- Associated Press - Sunday, June 29, 2014

ELIZABETHTOWN, Ky. (AP) - In her dreams, she eats at buffets. She watches cooking shows on the Food Network and joins her family at the dinner table for meals, but Mallory Chaney can’t have what can’t be administered through a feeding tube.

She has not eaten since Feb. 20.

“Some days are more difficult than others,” Chaney said. “In some ways, this has become my new normal because it has been so long since I’ve eaten. I’m used to going through the day and knowing that it’s not an option for me to eat food. I have to be OK with that.”

The former Central Hardin High School soccer star’s life veered in a different direction when doctors discovered a rare pancreatic tumor that needed to be removed immediately. Her life as an involved junior at Western Kentucky University would come to an abrupt halt.

After undergoing a high-risk Whipple procedure to remove parts of her stomach, small intestine, lymph nodes and gallbladder, Chaney now suffers from bouts of acute pancreatitis.

According to the Harvard Medical Journal, in pancreatitis, enzymes that normally are released into the digestive tract begin to damage the pancreas itself. As a result, digestion slows and becomes painful. Other body functions also can be affected and the pancreas can become permanently damaged.

Chaney misses eating. She said she feels tired and malnourished, but she has learned to cope with her hunger pangs.

“I told my family it’s OK to eat around me,” Chaney said. “It’s weird that sometimes, even smelling food or seeing food is kind of a comfort to me.”

The complexity of Chaney’s illness forced her to withdraw from classes, leaving behind her friends, school life and Alpha Delti Pi sorority sisters. She is recovering with her family in Elizabethtown.

Chaney still experiences bouts of pancreatitis, but she remains highly optimistic regardless of her circumstances. She still is the upbeat girl she was before her diagnosis and she owes it all to her faith.

“I used to feel alone because the circumstance is so unique,” Chaney said. “But now I know that I’ve never been alone. God has been with me through it all. As painful and as hard as things are, I know that everything in this world is temporary and someday, none of this is going to matter. We won’t be in pain anymore. We’ll rejoice all the time.”

Many people feel the effects of Chaney’s complications, but one person decided to turn her grief into action. Erin Deattie, Chaney’s best friend and sorority sister, spearheaded a fundraiser to help cover medical bills through www.gofundme.com.

After meeting at the Governer’s Scholar Program at WKU, Deattie and Chaney decided to become college roommates. Since then, they have been attached at the hip.

“We both were doing random roommates and were a little creeped out,” Deattie said, laughing. “We asked each other some questions about our habits. We’re both messy.”

Devastated by the news of Chaney’s illness, Deattie said the idea for the site first came to her when people from her hometown of Somerset called to ask how they could help.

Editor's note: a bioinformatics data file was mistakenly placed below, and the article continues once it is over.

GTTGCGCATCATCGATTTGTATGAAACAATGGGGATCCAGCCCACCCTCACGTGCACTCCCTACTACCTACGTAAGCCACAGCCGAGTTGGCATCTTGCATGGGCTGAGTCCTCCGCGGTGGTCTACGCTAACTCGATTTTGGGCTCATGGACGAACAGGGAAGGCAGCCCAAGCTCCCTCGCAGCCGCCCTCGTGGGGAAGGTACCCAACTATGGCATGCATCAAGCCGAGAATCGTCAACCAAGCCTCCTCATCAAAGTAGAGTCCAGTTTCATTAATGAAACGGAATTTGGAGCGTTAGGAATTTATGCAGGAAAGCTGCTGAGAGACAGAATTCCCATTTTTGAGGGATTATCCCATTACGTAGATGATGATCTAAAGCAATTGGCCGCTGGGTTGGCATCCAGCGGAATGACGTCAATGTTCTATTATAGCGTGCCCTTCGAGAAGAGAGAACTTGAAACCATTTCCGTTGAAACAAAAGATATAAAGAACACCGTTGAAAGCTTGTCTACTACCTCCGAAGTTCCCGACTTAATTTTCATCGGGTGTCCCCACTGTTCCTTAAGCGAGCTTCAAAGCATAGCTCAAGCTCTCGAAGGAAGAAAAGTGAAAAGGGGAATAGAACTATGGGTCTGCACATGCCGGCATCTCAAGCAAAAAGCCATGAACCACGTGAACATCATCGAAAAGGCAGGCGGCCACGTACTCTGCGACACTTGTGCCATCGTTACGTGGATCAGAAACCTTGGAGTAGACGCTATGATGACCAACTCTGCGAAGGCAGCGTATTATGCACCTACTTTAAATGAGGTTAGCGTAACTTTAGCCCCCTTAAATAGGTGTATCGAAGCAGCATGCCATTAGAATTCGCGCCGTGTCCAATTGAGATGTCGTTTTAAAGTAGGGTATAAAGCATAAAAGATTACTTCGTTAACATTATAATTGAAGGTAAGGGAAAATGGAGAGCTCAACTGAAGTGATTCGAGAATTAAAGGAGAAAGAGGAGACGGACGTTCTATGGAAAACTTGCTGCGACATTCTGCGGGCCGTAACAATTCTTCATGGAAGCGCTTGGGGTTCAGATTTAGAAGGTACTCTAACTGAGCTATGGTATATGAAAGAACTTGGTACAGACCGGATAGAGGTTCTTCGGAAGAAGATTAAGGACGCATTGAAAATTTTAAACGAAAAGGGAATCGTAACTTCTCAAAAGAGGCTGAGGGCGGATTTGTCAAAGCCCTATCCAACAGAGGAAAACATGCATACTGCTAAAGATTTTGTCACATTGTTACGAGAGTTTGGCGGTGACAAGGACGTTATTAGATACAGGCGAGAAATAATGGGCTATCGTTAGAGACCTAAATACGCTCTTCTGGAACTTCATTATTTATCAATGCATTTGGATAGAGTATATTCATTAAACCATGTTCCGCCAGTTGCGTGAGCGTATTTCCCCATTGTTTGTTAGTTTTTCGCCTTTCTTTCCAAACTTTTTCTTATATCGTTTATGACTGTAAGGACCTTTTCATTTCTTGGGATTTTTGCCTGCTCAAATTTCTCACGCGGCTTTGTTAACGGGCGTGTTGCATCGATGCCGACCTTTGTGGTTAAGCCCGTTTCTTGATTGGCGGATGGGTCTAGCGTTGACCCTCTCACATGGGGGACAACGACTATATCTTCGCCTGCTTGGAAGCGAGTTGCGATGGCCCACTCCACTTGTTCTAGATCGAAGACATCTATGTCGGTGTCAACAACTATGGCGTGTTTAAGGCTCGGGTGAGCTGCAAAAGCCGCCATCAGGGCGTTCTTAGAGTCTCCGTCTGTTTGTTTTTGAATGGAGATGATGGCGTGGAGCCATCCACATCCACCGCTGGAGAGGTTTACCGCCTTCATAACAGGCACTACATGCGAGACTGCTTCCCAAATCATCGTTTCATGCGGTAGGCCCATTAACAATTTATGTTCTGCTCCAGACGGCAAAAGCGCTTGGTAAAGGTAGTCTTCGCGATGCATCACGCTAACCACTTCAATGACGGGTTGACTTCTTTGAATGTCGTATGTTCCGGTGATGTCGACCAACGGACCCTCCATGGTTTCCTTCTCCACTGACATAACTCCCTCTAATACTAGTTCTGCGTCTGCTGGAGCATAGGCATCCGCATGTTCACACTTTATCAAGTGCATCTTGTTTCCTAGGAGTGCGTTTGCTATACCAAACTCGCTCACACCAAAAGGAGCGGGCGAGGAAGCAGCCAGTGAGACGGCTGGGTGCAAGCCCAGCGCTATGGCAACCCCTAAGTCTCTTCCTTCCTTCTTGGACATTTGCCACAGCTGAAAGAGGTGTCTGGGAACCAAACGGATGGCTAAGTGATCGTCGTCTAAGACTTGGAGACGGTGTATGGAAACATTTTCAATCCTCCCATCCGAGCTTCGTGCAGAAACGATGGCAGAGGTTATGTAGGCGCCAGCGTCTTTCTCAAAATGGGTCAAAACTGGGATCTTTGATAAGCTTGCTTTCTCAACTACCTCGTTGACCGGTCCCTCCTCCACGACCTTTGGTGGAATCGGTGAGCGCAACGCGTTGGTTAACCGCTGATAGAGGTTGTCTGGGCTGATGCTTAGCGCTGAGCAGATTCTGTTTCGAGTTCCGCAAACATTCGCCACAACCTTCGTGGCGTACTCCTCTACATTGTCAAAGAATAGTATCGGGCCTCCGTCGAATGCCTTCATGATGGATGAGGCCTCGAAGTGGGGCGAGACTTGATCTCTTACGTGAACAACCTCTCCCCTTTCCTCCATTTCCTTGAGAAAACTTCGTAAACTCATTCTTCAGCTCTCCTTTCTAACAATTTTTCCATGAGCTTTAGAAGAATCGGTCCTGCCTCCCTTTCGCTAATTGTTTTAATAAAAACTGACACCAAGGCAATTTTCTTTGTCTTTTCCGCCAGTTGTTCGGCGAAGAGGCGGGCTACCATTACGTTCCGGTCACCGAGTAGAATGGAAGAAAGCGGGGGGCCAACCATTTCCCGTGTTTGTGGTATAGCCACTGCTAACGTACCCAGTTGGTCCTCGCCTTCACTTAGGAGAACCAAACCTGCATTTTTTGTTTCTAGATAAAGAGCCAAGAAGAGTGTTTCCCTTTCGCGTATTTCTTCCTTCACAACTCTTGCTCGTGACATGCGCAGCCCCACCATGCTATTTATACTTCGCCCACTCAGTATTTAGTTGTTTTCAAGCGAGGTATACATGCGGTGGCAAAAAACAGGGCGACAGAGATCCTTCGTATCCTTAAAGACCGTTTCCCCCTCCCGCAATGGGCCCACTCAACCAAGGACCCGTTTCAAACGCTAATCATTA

“I knew there had to be a more direct way to handle donations, so I started the website,” Deattie said. “I got more than $500 in the two days it was up, and I was receiving donations from other ADPis across the country. It was awesome to see a lot of people donate a little bit of money.”

After collecting thousands in donations, Deattie took a trip to Elizabethtown to visit Chaney and deliver the check. Deattie was humbled to see the family’s reaction.

“I wasn’t expecting them to open it in front of me,” she said. “They were so overwhelmed that people cared about her and wanted to help her. I’ve been really proud of how she’s handling it. She really has had tremendous faith and strength through the whole thing.”

Chaney said she’s thankful to have a friend like Deattie, and considers her to be the “world’s most loyal BFF.”

After recounting all of the support she has received in the past months, Chaney has a lot of people in the community to thank. She has received donations from AGC Glass Co., her church community at the First Christian Church in Elizabethtown, ADPi and co-workers of her parents.

“It’s hard to express the gratitude for everyone who has been there for us, who has called and sent things to us,” Chaney said. “I’m proud to be in a community where people are so wonderful and so selfless.”

Besides monetary support, Chaney said she also has all the emotional support she needs.

“I can’t imagine going through this difficult journey without my amazing family by my side,” she said. “My parents, Jim and Maria, my brothers, Phillip and Cameron and my boyfriend, Tyler, have sacrificed so much to take care of me. They are the world’s greatest support system and I’ll never be able to tell them how much I truly love them.”

The future of Chaney’s health is completely unknown. It’s still a mystery as to whether her symptoms will progress or when she will be able to eat again, but Chaney said that with her faith, friends, family and attitude, what is meant to happen will happen.

“We’re totally trusting in whatever God planned,” she said.

Copyright © 2016 The Washington Times, LLC.

blog comments powered by Disqus


Click to Read More

Click to Hide